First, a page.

By Levi Sumagaysay The Mercury News
WWR Article Summary (tl;dr) Columnist Levi Sumagaysay says that the surprise quotes and anecdotes in Adam Fisher's new book "Valley of Genius" makes you feel like you're a fly on the wall during the early days of this generation's most impactful industry.
The Mercury News
Oh, to have been there in 1979 when Steve Jobs had an epiphany while getting the demo of Xerox PARC's Alto computer, complete with a graphical user interface and a mouse.
Thanks to a new book by Adam Fisher, a self-professed geek who grew up tinkering with computers and video games in Silicon Valley, readers can just about eavesdrop on historic moments like that one, which led to the Lisa, then the Mac.
"Valley of Genius," a written oral history of what Fisher calls the region's magic moments, was truly a labor of love. "I had to sell the house to finish the book," which fell a couple of years behind schedule, he said in an interview recently in Larkspur, where he and his wife own a shop called Fisher's Cheese + Wine.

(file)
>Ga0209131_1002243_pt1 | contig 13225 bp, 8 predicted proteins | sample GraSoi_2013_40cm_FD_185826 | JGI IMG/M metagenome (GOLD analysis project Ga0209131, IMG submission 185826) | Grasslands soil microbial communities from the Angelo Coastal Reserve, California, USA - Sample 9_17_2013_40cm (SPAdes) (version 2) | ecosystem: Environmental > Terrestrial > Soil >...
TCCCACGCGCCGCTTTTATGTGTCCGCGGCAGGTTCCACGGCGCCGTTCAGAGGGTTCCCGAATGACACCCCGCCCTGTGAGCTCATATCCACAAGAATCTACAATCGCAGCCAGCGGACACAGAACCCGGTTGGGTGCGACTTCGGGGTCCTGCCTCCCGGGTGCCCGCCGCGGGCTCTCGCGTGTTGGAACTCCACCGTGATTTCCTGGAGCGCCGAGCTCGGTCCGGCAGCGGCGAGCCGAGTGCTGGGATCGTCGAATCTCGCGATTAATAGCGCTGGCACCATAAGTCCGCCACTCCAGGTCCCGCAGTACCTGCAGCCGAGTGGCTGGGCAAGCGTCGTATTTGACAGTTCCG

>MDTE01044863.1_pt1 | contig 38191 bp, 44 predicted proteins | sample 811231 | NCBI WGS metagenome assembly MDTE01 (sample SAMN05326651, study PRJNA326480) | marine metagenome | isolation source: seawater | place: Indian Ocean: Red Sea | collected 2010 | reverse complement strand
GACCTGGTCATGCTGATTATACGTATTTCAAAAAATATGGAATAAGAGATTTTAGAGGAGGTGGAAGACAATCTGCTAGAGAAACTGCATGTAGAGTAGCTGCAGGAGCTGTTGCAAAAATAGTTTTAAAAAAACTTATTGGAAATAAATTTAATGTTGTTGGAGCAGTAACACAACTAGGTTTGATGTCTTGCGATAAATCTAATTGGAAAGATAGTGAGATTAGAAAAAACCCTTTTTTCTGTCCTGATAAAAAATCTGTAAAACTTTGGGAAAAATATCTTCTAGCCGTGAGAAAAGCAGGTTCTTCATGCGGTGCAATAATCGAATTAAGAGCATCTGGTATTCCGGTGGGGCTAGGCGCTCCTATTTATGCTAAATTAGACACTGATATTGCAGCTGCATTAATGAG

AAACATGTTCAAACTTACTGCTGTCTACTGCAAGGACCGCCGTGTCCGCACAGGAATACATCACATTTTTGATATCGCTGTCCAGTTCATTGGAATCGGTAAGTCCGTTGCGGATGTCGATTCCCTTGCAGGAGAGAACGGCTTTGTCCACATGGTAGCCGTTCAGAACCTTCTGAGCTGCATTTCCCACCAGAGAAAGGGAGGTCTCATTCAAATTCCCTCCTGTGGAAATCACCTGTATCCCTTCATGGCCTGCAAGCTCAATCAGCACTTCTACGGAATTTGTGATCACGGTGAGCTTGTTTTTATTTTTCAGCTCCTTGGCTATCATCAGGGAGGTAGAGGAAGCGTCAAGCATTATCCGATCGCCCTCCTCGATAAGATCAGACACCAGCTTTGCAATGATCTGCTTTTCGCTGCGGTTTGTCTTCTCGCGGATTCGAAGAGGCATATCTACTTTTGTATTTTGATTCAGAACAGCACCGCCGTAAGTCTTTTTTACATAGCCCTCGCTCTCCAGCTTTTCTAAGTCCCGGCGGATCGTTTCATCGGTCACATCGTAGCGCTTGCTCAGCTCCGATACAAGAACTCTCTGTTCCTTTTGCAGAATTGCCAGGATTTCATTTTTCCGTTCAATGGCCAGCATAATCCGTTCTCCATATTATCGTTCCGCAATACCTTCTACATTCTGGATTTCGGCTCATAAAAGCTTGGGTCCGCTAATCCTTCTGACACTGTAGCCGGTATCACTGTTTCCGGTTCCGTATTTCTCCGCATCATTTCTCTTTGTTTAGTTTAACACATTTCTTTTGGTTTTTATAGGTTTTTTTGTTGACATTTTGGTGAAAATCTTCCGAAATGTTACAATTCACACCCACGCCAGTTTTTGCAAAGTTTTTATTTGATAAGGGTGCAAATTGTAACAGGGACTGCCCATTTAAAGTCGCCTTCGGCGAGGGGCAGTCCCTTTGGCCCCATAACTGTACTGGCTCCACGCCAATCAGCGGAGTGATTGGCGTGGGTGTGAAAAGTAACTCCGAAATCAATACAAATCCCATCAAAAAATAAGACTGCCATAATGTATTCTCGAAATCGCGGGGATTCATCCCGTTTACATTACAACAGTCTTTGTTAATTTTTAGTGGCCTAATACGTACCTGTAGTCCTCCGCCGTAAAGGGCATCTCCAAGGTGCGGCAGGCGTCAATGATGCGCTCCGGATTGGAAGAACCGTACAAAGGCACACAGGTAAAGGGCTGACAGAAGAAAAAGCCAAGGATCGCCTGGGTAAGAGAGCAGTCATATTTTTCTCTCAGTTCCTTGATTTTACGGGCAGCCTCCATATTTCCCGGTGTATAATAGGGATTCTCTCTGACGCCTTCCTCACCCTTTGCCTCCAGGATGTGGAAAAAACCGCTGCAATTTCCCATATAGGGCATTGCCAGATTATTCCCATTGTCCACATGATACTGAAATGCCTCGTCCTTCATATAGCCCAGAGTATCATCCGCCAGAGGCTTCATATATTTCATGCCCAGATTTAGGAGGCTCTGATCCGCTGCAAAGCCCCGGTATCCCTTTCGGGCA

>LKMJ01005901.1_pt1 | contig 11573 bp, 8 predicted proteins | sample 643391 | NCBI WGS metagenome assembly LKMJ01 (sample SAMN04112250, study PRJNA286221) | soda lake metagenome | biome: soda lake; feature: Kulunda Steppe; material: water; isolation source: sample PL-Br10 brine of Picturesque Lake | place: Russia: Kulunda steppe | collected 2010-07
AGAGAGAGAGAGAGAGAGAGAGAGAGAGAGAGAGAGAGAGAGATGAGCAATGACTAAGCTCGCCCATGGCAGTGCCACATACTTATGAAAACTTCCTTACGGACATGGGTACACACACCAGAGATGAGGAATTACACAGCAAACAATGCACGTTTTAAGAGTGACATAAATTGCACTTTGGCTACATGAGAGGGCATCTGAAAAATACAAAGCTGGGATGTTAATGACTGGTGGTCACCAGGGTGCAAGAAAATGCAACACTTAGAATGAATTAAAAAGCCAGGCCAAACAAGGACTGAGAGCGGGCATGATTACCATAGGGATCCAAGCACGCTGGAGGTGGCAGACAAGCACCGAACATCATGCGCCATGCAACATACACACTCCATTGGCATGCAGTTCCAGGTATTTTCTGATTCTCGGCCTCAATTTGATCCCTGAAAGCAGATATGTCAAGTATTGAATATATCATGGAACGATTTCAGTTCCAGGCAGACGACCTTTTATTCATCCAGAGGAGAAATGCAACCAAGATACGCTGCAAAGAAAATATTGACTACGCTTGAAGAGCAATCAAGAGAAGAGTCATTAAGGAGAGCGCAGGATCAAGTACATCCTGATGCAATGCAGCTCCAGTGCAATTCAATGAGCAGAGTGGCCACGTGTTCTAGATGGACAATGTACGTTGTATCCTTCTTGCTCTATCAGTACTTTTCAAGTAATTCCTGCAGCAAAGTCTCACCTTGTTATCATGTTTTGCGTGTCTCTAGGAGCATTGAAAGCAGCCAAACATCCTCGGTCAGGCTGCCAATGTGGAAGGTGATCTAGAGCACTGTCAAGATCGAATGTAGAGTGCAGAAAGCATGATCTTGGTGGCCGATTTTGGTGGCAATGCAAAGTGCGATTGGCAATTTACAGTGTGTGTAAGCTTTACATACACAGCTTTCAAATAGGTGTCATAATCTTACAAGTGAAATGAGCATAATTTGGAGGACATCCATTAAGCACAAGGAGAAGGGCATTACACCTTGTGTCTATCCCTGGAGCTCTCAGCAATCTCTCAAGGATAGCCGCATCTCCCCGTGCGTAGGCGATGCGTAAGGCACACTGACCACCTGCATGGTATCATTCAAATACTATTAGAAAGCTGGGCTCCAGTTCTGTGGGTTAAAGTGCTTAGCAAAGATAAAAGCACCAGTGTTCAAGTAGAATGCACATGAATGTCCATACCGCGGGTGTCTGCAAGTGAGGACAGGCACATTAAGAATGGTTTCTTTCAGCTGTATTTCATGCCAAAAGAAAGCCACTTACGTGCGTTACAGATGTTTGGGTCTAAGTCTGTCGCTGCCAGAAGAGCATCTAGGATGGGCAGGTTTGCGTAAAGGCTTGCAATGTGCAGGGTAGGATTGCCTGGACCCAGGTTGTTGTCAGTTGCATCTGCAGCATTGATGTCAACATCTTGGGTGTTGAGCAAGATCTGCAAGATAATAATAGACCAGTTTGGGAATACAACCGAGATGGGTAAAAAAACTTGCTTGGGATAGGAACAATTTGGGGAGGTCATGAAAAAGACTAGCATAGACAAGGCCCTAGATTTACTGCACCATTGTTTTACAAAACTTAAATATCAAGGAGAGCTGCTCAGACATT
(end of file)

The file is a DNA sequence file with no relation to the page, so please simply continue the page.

Because of the book's oral-history format, Fisher was able to bring back to life some of the tech industry's most revered figures, you could almost hear Jobs' voice as he takes part in the conversation throughout the book.
Or picture John Perry Barlow, maybe with a cowboy hat on, talking about the birth of Wired magazine. Then there's @realDonaldTrump, inserting himself into the telling of the hatching of Twitter.
But Fisher said writing an oral history was "ten hundred times harder" than writing a regular book.
He had to do the legwork to get the more than 200 interviews. Then he had to research and track down archived interviews with the voices he wanted to include but couldn't interview, such as Apple co-founder Jobs, who died in 2011, a few years before Fisher started working on the book. Or Larry Page, Sergey Brin and Mark Zuckerberg, who are around somewhere but wouldn't talk. Marissa Mayer talked to him, but at the very last minute.